Why Gingerbread and Sunshine?


When trying to name this blog, I wanted something that summed up our situation. Initially everything I thought of seemed to centre on disability and uncertainty.  It was all a bit too…depressing.  So instead, I tried to think of something that represents Little J and makes me smile every time I type it into a web browser. So I went for two things that he loves – gingerbread and sunshine.

I have a photo that I look at when things get tough.  It was taken last summer, in Hyde Park, right in the middle of the Olympics.  I was sat on a rug in the warmth, amidst the hustle and excitement with a beautiful little boy, proudly sporting his Team GB t-shirt.  Tourists stopped and cooed.  No one seemed to notice that this almost one year old was lying down, or sitting semi propped, rather than crawling around.  No one noticed the occasional jerks or flails from his arms and legs.  I had bought my lunch from one of the stalls and feeling a bit mean, gave him a mini gingerbread man as a treat. Despite the fine motor challenges of self-feeding, a treat like this never failed to get results!  He then did something so hilariously adult, it had me reaching for my camera before a sunshade.  He shoved the entirety of the gingerbread man into his mouth, rolled from the shade into the bright sunshine, flung his arms out and with a big grin on his face, proceeded to sunbathe. 
We didn’t know it at the time, but the fun and excitement of that summer would be short-lived.  Just two weeks later we would be back in hospital after a frightening apnoea episode.  What that photo reminds me is that despite the ups and downs, despite Little J’s challenges, disability and his pain; we have a little boy who is often truly happy in life.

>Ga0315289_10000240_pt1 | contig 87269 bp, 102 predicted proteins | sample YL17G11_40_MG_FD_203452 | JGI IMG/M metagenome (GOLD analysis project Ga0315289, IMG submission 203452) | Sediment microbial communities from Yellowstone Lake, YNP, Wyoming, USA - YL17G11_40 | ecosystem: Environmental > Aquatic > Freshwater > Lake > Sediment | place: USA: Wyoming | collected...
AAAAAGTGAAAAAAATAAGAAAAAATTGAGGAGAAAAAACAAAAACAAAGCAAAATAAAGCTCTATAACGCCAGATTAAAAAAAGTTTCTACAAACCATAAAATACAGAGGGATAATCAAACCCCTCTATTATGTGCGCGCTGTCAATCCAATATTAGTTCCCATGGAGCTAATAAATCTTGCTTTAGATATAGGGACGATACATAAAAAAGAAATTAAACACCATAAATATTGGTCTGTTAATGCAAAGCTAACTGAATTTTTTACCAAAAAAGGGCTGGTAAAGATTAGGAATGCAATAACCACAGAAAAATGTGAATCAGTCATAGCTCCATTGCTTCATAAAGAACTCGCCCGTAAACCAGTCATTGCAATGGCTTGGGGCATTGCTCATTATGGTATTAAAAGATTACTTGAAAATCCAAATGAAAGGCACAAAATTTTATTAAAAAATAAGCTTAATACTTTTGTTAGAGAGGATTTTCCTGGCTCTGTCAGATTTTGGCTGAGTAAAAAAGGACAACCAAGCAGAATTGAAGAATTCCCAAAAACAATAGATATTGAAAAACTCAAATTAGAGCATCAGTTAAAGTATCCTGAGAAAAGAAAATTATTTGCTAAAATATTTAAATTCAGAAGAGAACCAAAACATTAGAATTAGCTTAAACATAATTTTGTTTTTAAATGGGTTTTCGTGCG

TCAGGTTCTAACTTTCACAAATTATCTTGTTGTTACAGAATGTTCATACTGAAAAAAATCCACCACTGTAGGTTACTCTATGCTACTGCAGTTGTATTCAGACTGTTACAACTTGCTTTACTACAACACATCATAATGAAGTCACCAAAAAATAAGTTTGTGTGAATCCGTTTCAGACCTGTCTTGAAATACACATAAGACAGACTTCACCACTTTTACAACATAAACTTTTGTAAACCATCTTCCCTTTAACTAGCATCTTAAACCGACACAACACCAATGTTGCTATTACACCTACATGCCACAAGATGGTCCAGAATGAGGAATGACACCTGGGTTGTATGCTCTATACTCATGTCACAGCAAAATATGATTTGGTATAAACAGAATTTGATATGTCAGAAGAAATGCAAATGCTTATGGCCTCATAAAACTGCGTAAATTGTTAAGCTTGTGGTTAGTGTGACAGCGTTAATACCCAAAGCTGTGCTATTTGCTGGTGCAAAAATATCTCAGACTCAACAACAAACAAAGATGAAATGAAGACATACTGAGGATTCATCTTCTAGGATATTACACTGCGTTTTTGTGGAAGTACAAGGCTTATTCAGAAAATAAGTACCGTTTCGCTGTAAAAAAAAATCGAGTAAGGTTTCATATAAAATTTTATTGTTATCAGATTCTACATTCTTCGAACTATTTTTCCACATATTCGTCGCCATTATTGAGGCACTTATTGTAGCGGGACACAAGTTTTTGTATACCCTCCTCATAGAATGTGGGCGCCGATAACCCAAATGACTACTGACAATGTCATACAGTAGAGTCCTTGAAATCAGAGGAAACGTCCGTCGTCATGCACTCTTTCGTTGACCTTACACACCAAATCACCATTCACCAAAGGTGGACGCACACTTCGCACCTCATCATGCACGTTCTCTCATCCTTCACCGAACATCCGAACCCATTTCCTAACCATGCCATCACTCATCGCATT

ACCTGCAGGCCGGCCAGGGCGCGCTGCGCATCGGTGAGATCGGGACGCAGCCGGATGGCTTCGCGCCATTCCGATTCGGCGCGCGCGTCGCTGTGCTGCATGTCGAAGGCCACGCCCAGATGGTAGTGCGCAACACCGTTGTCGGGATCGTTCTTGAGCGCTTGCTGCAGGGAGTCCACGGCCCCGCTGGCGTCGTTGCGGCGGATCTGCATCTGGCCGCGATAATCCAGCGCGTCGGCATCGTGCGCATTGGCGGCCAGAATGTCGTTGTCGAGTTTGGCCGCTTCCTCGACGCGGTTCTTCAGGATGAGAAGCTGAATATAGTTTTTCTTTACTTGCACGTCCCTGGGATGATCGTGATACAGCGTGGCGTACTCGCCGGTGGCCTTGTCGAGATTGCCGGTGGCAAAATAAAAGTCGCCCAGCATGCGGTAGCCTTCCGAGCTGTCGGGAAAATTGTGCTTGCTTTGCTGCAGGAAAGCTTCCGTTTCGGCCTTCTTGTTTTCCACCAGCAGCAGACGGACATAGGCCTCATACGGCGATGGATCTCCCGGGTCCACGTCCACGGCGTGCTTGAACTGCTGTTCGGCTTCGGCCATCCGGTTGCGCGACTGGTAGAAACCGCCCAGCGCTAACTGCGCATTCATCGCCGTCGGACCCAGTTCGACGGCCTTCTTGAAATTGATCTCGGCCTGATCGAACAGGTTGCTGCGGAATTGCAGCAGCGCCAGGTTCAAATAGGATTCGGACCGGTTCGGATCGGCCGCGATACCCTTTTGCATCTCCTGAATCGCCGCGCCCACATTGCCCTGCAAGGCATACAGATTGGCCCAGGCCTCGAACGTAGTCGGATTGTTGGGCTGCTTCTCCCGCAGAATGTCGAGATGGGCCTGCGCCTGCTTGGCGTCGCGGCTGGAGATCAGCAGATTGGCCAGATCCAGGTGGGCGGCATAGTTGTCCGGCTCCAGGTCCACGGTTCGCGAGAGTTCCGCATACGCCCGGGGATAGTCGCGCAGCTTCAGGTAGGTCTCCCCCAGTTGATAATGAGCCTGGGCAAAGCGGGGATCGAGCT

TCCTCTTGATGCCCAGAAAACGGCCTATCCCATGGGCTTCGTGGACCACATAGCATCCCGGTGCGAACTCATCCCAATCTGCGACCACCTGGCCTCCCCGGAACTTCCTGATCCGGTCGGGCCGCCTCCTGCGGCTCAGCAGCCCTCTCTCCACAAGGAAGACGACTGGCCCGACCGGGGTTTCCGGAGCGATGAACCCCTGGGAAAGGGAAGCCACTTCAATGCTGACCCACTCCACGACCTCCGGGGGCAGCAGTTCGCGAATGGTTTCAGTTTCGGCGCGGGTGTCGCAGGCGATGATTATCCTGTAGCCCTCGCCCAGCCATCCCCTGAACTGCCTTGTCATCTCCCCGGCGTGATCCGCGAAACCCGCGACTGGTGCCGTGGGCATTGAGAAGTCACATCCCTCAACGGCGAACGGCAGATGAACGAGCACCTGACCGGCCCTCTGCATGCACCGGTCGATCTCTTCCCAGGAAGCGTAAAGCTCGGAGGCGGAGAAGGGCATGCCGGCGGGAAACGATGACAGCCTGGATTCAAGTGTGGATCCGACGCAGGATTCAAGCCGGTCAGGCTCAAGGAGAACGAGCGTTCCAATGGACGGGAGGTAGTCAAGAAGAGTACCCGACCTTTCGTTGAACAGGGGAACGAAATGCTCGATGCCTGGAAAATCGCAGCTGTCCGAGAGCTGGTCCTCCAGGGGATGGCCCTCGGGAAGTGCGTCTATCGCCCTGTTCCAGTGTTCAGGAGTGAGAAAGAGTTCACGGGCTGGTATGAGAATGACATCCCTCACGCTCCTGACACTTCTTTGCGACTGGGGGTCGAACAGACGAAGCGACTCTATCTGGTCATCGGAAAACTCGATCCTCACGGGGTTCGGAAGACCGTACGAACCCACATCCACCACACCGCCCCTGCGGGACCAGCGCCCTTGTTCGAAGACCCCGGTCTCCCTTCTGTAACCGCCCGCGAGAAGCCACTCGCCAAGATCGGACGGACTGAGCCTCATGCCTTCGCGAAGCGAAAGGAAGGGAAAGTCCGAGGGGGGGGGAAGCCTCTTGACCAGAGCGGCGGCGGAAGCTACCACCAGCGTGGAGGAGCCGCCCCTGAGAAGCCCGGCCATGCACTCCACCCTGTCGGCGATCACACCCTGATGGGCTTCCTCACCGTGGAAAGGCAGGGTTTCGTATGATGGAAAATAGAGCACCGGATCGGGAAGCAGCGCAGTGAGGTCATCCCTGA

As a parent of a disabled child with a genetic condition, there is only so much we can do.  Yes, we can work on physio every day, we can read all the books on ‘behavioural learning techniques’, we can save every penny for private therapies; but we cannot undo the underlying error in his genetic coding.  However, whatever the disability level, whatever the prognosis, if we can keep making him as happy as gingerbread and sunshine do, then I think we will be doing a good job. 

2 comments:

  1. A lovely read thank you! Your little boy has put a smile on face...gingerbread and sunshine, he already knows the good stuff in life! Best wishes with your blogging, I'm sure this will be found by the people who most need it. Good Luck xx

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  2. Thank you so much Lou - much appreciated x

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